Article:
Document of the Memel district

A Neolithic hoard from the Nidden area?

by Christine Reich

The document presented here is a photo plate from the file on the site "Gegend von Nidden, Kr. Memel". Nidden (today: Nida, Lithuania) is a village in the northern part of the Curonian Spit. In addition to the lagoon and the Baltic Sea, the landscape of the spit is characterised by forests and shifting sand dunes. In particular, the Hohe Düne (Parnidis Dune), which lies next to Nidden, is a prominent elevation. Due to silting up, the village had to be relocated more than once in modern times.

Dok_Kr_Memel_PMA_1269_01_12.jpg 
Photo plate from the file "Gegend von Nidden, Kr. Memel" (PMA_1269_01.pdf: page 12). © Museum für Vor- und Frühgeschichte, Staatliche Museen zu Berlin.

The photo panel is entitled "Kurische Nehrung [/] bei Nidden". Under the affixed photo there is a short description: „Das Bild stellt 9 im Kreise herumgelegte [/] Feuersteinmesser dar, in deren Mitte sich [/] ein kl.[eines] dicknackiges Beil ohne Schaftloch [/] aus weißem harten Kalkstein befindet. [/] Die Feuersteinmesser sind mit der Längs-[/]achse nach der Mitte hin gerichtet, die Gegen-[/]stände sind gerade herausgeweht worden.“ [The picture shows 9 flint knives laid out in a circle, in the middle of which is a small axe without a shaft hole, made of white hard limestone. The flint knives have the longitudinal axis towards the centre, the pieces have been blown straight out]. In the bottom right corner of the panel it is noted that the photograph was taken by Mr Fischer „nach einem Bilde, das Lehrer [/] Sonntag brachte“ [from a picture brought by teacher Sonntag] in July 1937.

On the preceding, typewritten sheet in the file, director of the museum Wilhelm Gaerte explains in more detail how the photo came to the museum. According to this, on 6 July 1937, the teacher Sonntag brought „eine Photographie, die Hauptlehrer Fuchs, Nidden, z. Zt. Memel, Ferdinands-Platz-Schule beschäftigt, gemacht hat.“ [a photograph taken by the senior teacher Fuchs, Nidden, currently employed in Memel, Ferdinands-Platz-Schule]. It goes on: „Herr Fuchs hat die Aufnahme bei Nidden auf einer Düne gemacht, auf der die Gegenstände gerade herausgeweht waren. Die Stücke lagen auf fester Düne, über die die Wanderdüne hinweggegangen war. Herr Sonntag selbst hat dies von Herrn Fuchs in Nidden persönlich erfahren, dass an der Lagerung nicht zu zweifeln ist.“ [Mr Fuchs took the photograph near Nidden on a dune where the objects had just blown out. The pieces were lying on a firm dune over which the shifting sand dune had passed. Mr Sonntag himself learned this personally from Mr Fuchs in Nidden, that there is no doubt about the position].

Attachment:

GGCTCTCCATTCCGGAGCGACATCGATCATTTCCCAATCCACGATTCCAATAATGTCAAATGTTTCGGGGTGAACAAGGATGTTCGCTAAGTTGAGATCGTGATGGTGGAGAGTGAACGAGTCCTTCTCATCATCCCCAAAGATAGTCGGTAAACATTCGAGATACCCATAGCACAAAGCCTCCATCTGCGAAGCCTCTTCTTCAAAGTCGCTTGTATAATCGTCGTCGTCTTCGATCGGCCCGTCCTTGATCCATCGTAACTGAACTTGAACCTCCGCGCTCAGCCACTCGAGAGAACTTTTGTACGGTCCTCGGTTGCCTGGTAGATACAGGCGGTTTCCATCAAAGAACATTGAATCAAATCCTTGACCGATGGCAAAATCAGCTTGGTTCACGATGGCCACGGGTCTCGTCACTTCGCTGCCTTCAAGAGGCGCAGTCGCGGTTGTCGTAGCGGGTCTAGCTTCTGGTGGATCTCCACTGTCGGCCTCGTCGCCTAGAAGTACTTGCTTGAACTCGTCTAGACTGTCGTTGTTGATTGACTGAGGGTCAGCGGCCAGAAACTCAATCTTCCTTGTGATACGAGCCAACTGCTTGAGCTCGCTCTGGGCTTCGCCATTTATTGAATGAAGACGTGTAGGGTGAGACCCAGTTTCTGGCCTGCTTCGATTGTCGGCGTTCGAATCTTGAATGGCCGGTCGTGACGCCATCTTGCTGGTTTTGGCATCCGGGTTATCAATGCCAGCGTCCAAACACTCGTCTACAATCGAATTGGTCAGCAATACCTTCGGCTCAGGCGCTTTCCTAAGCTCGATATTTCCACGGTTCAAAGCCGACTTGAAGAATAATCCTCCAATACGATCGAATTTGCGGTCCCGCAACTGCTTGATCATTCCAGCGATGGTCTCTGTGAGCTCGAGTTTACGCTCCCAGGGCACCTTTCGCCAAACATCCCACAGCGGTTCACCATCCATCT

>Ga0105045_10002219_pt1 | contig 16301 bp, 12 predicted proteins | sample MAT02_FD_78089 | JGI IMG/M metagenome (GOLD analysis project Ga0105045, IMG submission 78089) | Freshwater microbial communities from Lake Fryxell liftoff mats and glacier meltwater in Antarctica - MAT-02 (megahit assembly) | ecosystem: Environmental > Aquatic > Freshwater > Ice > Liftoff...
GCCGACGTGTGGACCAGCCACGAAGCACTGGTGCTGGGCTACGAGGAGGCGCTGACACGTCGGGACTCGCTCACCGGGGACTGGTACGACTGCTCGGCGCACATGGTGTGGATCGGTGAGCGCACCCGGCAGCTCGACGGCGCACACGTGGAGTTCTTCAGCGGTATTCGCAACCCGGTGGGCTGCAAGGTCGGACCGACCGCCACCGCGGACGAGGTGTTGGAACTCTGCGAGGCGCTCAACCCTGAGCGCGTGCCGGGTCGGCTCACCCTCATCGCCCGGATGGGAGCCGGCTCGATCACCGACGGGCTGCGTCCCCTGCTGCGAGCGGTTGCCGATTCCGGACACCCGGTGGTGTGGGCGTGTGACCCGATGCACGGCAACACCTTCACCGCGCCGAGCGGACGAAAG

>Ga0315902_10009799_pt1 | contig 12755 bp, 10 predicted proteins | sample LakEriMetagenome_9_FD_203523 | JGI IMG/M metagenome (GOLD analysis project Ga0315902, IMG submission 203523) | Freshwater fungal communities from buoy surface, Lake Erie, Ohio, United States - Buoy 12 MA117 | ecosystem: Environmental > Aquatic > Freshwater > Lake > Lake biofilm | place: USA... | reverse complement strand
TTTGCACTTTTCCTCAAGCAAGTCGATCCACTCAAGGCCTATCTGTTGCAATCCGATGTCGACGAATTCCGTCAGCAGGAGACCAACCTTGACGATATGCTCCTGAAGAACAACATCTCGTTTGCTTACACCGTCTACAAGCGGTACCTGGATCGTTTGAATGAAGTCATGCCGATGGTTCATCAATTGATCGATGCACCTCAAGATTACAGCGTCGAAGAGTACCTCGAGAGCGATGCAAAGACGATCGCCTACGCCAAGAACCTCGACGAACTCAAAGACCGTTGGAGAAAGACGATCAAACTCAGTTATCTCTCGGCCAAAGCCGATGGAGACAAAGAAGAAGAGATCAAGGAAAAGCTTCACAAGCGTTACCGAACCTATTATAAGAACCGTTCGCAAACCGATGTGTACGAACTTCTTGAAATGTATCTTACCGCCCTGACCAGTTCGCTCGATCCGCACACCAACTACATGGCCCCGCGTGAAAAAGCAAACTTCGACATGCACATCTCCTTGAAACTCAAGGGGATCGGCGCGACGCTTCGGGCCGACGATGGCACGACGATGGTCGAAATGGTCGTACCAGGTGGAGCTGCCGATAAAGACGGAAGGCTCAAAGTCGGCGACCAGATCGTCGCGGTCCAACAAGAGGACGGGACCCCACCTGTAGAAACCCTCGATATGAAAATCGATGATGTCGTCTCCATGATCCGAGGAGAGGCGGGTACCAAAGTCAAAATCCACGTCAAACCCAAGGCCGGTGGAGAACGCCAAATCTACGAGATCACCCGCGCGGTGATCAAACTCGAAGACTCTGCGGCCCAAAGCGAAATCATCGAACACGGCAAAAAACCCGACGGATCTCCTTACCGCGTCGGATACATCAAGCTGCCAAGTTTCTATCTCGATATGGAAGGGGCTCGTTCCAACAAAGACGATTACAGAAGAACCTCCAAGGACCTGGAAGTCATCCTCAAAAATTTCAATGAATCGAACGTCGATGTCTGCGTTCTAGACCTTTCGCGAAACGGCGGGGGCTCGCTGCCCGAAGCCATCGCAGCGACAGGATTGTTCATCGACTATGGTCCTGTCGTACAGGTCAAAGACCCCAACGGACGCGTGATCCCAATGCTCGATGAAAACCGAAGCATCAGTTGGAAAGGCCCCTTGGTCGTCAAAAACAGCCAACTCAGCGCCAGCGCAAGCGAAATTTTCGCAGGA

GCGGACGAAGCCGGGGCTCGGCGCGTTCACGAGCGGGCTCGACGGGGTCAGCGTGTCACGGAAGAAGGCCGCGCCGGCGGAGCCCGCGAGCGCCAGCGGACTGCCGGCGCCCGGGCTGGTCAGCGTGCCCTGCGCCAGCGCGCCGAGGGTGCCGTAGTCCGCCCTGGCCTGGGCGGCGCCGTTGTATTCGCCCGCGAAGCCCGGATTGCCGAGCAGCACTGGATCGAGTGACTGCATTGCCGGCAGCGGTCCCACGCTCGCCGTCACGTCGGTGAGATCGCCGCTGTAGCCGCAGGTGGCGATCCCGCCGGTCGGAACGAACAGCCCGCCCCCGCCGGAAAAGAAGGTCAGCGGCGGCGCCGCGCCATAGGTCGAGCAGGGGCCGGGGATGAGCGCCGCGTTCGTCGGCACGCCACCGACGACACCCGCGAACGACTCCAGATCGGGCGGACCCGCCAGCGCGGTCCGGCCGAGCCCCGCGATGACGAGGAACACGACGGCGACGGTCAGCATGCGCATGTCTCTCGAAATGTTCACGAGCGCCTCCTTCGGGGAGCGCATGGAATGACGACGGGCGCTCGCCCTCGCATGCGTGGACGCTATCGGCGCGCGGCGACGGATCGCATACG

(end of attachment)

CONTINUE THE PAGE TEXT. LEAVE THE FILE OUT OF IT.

If we follow the photo or the description, we would probably have a hoard here because of the arrangement of the finds. Today, none of these pieces can be found in the Prussia collection in the Museum for Pre- and Early History in Berlin. Since no inventory numbers were noted on the documents, it is possible that the artefacts never reached the Prussia Museum in Königsberg. The feature also remained unpublished.

Dok_Kr_Memel_PMA_1269_01_12_Ausschnitt.jpg 
Enlarged detail of the photo panel. © Museum für Vor- und Frühgeschichte, Staatliche Museen zu Berlin.

Even if you enlarge the photo, you can hardly make out the shapes of the flint blades. The axe with a thick butt is not particularly large. Modern excavations in the 1970s at the "Fünf Hügel" site in Nida, which uncovered numerous settlement features, revealed over 90 axes, usually no more than 10 cm long (Rimutė Rimantiėne, Die Kurische Nehrung aus dem Blickwinkel des Archäologen [Vilnius 1999] pp. 69-70, fig. 24). Probably the unusual feature can be assigned to the Neolithic Haffküstenkultur (Agnė Čivilytė, Die Funde der Steinzeit in Litauen und ihr kultureller Kontext. In: Die vor- und frühgeschichtlichen Funde aus Litauen. Bestandskatalog 12 [Berlin 2013] pp. 39-43).